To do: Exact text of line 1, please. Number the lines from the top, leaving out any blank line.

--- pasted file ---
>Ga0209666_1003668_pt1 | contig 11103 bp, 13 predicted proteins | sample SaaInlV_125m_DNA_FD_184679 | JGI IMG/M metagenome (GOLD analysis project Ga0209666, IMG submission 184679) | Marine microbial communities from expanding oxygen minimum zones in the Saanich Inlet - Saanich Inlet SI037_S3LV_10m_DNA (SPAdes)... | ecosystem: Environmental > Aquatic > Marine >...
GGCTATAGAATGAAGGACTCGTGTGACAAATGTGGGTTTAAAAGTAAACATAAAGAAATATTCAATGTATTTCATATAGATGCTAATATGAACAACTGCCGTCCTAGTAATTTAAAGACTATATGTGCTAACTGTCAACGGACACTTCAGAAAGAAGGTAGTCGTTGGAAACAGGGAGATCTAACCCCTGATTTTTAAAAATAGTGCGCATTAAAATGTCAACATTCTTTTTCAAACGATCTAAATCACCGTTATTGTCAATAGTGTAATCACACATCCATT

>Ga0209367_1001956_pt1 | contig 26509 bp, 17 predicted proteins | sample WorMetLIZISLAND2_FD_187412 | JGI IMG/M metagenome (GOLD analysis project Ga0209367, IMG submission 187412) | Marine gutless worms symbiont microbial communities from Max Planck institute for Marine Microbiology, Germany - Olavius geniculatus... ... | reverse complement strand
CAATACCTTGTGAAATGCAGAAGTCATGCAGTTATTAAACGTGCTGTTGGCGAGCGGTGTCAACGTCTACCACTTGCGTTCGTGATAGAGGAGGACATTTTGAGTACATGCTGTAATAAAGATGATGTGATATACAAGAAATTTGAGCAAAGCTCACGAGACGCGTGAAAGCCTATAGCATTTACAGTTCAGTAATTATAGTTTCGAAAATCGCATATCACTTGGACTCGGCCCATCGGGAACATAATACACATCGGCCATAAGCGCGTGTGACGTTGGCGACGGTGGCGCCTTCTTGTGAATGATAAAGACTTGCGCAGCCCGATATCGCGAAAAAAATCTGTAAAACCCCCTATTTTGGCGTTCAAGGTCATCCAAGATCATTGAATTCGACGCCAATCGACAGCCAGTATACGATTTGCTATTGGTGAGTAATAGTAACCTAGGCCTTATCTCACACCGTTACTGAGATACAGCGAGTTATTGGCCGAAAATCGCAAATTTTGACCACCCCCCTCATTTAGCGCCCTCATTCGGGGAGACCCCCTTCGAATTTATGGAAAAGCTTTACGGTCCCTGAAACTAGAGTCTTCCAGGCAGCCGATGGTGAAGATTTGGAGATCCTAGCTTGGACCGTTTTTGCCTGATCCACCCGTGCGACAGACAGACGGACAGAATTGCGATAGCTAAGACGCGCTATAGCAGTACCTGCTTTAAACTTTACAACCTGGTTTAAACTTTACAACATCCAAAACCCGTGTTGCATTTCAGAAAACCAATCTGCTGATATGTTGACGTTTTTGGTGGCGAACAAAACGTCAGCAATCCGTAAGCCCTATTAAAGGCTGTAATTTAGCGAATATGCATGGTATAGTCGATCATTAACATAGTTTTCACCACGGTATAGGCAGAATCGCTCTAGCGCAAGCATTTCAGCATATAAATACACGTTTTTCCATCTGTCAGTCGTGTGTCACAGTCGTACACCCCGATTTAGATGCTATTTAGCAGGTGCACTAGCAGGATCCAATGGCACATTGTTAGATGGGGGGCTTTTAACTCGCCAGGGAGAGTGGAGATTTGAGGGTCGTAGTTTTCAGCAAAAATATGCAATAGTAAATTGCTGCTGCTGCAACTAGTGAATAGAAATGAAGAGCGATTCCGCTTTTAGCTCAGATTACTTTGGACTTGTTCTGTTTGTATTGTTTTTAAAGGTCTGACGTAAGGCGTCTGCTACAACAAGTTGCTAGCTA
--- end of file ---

>Ga0209666_1003668_pt1 | contig 11103 bp, 13 predicted proteins | sample SaaInlV_125m_DNA_FD_184679 | JGI IMG/M metagenome (GOLD analysis project Ga0209666, IMG submission 184679) | Marine microbial communities from expanding oxygen minimum zones in the Saanich Inlet - Saanich Inlet SI037_S3LV_10m_DNA (SPAdes)... | ecosystem: Environmental > Aquatic > Marine >...